I remembered before graduating from the university taking a Simon-Binet test which is an IQ test of some sort as a requirement to graduate. I never took it seriously but only to comply the remaining signatures for my university clearance. I got 139 which, according to the person who interpreted the result, is pretty high.
I totally forgot about this until this evening when we visited a house of a Vietnamese family to do the customary Tet visits during the start of the lunar new year.
The conversation, as parents are wont to have, was about about their children, how their children are performing in school, tips on how to raise a model child, and plans for their children’s future. These included sending them abroad to study, enrolling them in an English center to make them proficient in the language, and finding the best school in Hanoi in case they fail to qualify the entrance exam for schools abroad.
Their son, a boy of fourteen, all of a sudden asked me if I already took an IQ exam and what my score was. I blurted 139. He gave me an incredulous look and said that it’s too high. He then added, in halting English, that he only got 114 which is the highest in his class. To test whether I am telling the truth, he asked me if I can answer two problems. I said, why not? I expected he would give me a number series, which I know I am bad at. And indeed they were number series; one was a pyramid with several blanks and five given numbers. I had to look for the rule as well as fill in the blanks with the correct number. The next, which was the more difficult of the two, was a number series where I had to find the next three series following a certain pattern that I had to figure out.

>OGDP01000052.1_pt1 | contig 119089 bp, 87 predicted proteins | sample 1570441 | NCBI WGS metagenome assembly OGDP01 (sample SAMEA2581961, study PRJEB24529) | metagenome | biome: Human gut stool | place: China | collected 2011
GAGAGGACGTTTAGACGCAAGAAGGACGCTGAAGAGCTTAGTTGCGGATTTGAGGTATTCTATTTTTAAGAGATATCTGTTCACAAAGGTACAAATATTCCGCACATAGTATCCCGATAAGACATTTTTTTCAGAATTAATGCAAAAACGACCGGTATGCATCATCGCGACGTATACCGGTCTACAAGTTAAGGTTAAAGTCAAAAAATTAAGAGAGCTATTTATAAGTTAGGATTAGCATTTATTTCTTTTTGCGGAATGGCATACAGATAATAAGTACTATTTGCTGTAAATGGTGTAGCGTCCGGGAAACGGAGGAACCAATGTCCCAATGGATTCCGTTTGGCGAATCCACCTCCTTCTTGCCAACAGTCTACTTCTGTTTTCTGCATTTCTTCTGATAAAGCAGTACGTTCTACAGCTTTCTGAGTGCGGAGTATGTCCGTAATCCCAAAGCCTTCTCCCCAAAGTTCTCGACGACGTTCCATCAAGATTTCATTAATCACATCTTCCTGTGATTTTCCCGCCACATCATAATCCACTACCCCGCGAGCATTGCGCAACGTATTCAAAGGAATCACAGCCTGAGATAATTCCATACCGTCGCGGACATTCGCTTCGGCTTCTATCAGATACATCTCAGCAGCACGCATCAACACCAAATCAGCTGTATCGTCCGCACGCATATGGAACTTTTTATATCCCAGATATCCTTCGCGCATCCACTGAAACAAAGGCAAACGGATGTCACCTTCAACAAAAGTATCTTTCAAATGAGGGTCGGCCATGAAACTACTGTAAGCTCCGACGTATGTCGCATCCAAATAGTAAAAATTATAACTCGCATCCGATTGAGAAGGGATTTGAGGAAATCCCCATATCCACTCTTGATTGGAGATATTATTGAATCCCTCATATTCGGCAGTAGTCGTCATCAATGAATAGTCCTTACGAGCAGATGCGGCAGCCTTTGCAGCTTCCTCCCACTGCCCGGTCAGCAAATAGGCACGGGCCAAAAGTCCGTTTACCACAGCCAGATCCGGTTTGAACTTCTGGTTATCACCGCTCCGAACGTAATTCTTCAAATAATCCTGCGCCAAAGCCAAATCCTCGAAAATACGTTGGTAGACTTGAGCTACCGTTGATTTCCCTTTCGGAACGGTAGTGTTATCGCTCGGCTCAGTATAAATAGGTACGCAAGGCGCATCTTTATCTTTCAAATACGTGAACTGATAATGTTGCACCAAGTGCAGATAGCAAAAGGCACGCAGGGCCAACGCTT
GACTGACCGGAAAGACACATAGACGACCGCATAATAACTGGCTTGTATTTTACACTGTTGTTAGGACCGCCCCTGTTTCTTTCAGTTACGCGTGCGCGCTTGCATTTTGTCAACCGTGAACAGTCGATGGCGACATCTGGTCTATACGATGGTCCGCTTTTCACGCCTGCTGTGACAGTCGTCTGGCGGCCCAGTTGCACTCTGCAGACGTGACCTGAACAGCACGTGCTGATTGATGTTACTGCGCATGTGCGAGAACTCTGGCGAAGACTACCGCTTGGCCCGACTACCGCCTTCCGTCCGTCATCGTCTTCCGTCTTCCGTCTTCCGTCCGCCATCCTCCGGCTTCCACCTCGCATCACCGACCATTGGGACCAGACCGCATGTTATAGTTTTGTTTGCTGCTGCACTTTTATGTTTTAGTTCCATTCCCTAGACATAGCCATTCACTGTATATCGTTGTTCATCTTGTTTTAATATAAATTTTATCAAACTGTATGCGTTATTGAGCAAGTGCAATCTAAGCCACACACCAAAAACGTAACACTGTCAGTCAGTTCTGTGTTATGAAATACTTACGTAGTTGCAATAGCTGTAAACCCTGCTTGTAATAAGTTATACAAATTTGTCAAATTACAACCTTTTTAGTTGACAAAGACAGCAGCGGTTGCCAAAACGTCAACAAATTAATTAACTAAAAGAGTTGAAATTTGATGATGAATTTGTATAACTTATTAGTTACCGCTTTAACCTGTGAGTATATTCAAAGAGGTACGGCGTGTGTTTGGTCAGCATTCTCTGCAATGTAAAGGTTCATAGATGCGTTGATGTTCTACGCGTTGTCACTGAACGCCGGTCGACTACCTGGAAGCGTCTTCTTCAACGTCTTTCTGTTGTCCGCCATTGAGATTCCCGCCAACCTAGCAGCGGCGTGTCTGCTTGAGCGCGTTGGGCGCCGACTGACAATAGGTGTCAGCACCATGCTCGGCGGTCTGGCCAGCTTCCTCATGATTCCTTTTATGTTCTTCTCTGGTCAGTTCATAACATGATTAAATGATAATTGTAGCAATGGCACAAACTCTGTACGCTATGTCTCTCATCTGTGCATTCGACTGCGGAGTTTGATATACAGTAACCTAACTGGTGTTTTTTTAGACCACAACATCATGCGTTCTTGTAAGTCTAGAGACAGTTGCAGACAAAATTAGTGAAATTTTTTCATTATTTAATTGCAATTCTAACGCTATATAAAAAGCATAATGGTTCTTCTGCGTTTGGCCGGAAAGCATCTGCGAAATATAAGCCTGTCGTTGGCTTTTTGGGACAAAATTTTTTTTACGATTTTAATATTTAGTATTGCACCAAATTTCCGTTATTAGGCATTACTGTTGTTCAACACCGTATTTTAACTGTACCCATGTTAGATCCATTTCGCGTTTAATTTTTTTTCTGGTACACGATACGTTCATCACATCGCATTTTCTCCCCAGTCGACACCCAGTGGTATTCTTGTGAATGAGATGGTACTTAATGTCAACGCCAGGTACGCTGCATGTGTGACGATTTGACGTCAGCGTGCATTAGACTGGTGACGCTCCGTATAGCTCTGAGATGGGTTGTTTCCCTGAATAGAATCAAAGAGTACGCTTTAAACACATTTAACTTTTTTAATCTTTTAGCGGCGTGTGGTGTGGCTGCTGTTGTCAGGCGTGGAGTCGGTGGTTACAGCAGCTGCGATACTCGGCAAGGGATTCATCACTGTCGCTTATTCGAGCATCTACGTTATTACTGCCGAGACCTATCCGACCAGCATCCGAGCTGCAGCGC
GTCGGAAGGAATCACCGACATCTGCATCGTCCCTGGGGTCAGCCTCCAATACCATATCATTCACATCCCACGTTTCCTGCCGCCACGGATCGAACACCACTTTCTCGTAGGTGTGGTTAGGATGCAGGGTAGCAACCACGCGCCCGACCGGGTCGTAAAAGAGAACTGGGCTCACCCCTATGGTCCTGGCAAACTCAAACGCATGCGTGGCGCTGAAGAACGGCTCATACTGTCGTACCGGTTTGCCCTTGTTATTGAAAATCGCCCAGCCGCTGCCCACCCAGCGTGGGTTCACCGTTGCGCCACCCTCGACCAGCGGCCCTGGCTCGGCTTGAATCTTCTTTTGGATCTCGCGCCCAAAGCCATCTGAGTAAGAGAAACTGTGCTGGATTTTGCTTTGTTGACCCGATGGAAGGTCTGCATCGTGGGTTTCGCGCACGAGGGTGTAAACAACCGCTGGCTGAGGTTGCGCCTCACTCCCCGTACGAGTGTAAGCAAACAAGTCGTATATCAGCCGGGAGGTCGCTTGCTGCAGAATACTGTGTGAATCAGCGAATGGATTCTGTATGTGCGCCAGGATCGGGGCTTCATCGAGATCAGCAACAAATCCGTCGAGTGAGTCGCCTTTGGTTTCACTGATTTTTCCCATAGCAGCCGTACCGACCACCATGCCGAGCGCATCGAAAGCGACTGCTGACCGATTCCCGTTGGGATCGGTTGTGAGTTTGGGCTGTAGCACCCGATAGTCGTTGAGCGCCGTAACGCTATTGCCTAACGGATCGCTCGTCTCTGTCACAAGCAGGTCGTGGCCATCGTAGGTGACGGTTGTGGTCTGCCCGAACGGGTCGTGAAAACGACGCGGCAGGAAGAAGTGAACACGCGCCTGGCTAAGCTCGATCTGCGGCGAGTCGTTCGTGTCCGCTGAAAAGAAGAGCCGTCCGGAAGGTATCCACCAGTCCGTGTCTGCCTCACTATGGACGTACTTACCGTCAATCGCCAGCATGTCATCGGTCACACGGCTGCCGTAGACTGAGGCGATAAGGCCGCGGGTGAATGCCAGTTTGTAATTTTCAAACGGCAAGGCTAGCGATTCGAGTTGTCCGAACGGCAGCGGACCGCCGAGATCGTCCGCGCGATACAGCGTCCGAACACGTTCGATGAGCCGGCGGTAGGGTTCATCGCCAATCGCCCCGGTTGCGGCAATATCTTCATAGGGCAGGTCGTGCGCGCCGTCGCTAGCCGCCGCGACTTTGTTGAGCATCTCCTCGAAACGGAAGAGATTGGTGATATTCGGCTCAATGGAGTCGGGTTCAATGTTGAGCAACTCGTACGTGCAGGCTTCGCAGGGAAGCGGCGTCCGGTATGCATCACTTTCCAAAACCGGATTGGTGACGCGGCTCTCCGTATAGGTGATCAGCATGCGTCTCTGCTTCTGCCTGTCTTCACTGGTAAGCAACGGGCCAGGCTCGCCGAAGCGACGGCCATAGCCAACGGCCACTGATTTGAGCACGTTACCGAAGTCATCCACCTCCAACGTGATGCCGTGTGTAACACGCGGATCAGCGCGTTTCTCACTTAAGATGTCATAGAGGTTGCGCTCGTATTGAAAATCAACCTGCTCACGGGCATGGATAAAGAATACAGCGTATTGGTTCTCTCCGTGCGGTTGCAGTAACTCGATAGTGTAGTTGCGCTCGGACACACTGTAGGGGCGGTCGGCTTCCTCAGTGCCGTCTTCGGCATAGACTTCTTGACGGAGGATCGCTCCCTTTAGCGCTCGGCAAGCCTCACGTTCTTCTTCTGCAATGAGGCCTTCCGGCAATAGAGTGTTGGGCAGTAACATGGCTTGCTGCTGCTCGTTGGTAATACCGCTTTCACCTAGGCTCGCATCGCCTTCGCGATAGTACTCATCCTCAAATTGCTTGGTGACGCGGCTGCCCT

I failed to answer both. Of course.
In a transitioning society like Vietnam where education is the primary means for a family to experience upward social mobility, the children’s performance in school is the ultimate if not the only gauge for education and, it follows, intelligence. The IQ test result, most of them believe, is a quantifiable proof, aside from grades received in class, of the student’s potential to be successful in life. It has direct proportionality – the higher the IQ result the greater is the probability of success.
This often places pressure on children to be very serious in their studies, perform well in class, and pass the entrance exams of the best universities in Vietnam and abroad. Because of this, children have to take extra classes in Mathematics, English, and Science.
The look the boy gave me after I said, “I don’t think I am capable of answering it”, might have been the same look parents give to their children after finding out that their sons or daughters failed to pass the entrance exam of a school in Singapore or the US or got a mediocre result in the exam.
I don’t remember my parents being so concerned with their children’s IQ results. We studied hard, during our time, on our own volition. We knew the value of education but we never forgot to play and to enjoy our childhood. I got the top honors since my first grade in elementary until I graduated from college but this did not make me the favorite child of my parents. I was given the same love and treated in the same way as my other five siblings.
The IQ test I took before I finished university might have been a flawed one, I suppose. For indeed, 139 is way up high. Or my intelligence might have slid to a downward slope. I can only give endless reasons.
But what constitutes intelligence? What makes an educated man? What are the parameters for success?
I don’t have any concrete answers to the questions I posted above, for now. I’m thinking of taking another IQ exam one of these days if only to verify the result of my previous test. But I may not have enough time for it. Nor am I so concerned whether the result is 150 or 50.
It does not matter. I just want to be average.